The demonstrations which began on March 10, 2008, in Tibet, and which turned into riots since March 14, are remarkable both for their breadth and their radicalism. Far from being confined to the capital, Lhasa, they have spread to the bordering provinces of China, where communities of Tibetans reside: witnesses report important mobilisations in Qinghai, Gansu, Sichuan.
These riots sometimes have taken an quasi-insurrectionary turn. They testify to the despair of a population, of their feeling of oppression and dispossession. Indeed, Beijing continues in this "autonomous area" a systematic policy of colonisation by settlement: the development of infrastructure (such as the creation of a fast-rail link) is used for this purpose. Thus, the Han ethnic group (the dominant Chinese ethnic group) have become a majority in Tibet; it is they who, moreover, profit most from "development" in Tibet. This is the source of the revolt of the Tibetans, threatened by forced acculturation and assimilation. It also explains violence expressed by some "rioters" against Han passers-by and shopkeepers.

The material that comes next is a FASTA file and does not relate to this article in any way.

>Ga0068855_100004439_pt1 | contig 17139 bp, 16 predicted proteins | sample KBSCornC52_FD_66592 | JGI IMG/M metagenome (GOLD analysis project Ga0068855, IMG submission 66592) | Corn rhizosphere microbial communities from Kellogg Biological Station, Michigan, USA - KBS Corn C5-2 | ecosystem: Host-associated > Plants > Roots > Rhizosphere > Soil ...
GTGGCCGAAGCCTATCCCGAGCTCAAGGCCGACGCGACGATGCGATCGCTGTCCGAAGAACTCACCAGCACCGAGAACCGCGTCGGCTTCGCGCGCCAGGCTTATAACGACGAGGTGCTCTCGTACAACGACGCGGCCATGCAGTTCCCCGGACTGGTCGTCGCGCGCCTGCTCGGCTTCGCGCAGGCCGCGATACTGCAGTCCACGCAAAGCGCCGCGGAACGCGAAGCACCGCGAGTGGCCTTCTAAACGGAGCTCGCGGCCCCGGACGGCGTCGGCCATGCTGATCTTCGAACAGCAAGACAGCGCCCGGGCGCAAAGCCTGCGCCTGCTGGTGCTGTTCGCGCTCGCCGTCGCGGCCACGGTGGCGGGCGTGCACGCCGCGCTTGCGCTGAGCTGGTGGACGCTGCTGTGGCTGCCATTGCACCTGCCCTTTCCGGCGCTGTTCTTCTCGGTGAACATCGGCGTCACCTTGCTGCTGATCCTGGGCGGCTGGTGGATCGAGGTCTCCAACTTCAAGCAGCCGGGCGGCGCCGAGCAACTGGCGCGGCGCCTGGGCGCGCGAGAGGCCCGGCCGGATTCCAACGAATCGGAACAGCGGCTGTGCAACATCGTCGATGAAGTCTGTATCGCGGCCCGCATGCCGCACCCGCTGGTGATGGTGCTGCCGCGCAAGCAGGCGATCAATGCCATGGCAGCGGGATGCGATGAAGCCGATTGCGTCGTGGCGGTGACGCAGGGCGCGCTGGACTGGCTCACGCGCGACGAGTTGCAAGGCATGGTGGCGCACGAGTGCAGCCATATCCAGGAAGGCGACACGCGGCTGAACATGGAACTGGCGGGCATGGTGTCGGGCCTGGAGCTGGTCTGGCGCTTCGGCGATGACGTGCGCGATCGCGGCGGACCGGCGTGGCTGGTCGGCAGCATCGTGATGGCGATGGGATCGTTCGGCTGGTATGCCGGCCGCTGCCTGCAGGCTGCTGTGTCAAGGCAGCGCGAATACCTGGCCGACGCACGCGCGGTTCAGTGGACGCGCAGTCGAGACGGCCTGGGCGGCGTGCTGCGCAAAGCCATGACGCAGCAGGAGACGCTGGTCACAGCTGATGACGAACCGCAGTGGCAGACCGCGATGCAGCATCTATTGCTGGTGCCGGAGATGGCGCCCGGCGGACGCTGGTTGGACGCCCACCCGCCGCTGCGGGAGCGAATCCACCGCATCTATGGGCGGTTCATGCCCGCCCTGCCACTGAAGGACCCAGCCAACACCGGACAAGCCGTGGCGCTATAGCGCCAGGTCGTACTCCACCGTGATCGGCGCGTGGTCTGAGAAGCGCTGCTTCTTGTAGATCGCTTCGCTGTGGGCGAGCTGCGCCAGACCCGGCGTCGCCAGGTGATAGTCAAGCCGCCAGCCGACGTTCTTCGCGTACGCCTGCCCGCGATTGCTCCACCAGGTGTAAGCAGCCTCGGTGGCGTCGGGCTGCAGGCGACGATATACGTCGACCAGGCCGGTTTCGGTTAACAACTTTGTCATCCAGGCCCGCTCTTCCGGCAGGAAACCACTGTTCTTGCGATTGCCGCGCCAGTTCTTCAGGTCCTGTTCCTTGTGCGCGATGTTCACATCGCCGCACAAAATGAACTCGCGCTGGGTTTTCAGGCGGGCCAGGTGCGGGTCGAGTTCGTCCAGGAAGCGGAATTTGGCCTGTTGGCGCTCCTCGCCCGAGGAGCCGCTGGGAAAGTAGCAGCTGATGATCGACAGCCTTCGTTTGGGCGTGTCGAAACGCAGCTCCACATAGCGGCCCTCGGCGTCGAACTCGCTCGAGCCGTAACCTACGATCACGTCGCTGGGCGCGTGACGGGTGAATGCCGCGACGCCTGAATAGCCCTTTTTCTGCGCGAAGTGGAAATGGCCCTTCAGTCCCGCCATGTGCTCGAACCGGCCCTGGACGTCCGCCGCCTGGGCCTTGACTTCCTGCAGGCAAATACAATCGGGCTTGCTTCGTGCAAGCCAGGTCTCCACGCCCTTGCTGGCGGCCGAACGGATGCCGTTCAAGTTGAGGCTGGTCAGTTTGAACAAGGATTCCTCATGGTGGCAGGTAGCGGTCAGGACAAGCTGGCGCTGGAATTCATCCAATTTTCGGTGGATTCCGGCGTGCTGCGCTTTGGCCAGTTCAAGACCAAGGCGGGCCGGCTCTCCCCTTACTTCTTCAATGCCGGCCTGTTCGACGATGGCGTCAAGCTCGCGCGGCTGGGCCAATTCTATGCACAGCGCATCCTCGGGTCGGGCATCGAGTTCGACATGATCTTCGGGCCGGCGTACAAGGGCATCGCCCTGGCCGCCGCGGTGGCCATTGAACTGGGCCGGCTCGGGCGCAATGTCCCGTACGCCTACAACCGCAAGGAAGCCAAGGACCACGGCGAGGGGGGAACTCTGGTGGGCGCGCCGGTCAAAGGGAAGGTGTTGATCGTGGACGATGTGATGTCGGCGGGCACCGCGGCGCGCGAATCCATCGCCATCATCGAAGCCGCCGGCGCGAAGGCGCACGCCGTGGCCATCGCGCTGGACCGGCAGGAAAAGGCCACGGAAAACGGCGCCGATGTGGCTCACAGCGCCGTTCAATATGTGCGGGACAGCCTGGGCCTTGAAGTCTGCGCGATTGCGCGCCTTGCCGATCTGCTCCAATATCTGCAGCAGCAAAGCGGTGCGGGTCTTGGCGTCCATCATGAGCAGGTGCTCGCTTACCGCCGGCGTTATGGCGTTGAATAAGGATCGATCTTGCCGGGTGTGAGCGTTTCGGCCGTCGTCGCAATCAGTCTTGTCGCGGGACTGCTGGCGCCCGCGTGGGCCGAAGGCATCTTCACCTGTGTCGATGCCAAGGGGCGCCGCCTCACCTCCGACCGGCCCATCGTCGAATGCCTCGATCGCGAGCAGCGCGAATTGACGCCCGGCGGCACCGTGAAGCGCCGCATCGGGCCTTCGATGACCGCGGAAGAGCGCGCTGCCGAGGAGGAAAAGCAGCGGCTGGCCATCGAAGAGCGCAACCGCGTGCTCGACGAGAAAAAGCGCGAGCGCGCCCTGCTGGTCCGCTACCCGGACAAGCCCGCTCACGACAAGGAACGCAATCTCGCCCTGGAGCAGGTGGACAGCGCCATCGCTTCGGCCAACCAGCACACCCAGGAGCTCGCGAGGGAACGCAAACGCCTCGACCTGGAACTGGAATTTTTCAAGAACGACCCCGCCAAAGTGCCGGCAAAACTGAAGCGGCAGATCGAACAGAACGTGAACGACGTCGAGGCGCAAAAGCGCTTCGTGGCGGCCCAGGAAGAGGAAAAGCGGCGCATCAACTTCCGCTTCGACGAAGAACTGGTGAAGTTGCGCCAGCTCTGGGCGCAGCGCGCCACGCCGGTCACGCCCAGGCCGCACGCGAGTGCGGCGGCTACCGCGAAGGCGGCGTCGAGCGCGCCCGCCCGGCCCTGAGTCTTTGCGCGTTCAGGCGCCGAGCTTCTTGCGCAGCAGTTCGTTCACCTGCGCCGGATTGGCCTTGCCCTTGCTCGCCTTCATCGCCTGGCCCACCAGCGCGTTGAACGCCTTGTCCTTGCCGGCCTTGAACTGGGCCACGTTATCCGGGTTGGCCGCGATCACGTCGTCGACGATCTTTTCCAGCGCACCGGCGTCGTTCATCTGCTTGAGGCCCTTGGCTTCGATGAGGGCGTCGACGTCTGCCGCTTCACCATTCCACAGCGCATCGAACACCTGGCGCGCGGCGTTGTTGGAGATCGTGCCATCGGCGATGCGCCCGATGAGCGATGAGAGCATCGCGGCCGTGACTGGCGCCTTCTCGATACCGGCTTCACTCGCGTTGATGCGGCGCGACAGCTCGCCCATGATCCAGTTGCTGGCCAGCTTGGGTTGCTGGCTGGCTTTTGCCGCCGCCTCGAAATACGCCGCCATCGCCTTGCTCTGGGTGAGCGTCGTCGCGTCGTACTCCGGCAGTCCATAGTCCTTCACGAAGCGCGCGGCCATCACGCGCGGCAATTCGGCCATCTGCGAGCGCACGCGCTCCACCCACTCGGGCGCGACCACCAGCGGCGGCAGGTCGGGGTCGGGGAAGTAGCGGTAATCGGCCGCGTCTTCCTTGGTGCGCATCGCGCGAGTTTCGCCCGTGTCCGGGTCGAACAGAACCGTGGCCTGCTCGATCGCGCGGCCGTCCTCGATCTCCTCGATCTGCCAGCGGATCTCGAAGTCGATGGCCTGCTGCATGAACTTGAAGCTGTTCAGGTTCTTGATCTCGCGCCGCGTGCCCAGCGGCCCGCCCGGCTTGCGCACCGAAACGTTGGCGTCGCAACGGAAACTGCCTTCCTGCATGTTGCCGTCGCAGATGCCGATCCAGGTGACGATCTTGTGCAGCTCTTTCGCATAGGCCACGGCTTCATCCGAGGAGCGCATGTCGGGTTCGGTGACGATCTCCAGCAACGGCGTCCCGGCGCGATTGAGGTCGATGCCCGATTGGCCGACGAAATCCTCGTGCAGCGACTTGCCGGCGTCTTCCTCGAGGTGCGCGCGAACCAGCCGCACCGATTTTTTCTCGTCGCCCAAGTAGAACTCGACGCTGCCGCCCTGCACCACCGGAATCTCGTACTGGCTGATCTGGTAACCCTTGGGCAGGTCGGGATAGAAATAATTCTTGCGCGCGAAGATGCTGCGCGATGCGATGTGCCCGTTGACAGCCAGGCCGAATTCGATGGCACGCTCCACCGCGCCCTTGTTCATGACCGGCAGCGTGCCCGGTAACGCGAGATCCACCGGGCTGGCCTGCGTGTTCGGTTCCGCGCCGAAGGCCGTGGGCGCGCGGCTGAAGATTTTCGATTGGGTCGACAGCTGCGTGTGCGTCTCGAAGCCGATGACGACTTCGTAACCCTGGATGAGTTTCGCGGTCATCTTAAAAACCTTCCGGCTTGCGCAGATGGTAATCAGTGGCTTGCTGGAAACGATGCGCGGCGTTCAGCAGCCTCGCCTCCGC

The reaction to events in Tibet are particularly sharp in South Asia. But in Nepal, and in India — where Dharamsala is the seat of the "government in exile" and where the Dalai Lama resides — demonstrations of the Tibetan community have been repressed by the police force. Gatherings denouncing the Beijing's policy have also been held in various countries, including France, Belgium, Netherlands and Switzerland. Many human rights associations have mobilised.
It is the time for solidarity. It is past the time when Tibetan nationalism can be used by the West against the Chinese Revolution. The survival of Tibetan people is the issue. The Chinese army has entered the action. According to sources, repression could have already caused scores or a few hundred deaths.
Beijing does all that it can to censor information. The truth of the situation in Tibet must be established by an independent commission. The right to self-determination of the people of Tibet must be recognised - including by governments and the United Nations.
[This statement was released on March 18. Pierre Rousset is editor of the Europe Solidaire Sans Frontières website and a member of the Revolutionary Communist League of France (LCR). This article was originally posted at http://links.org.au.]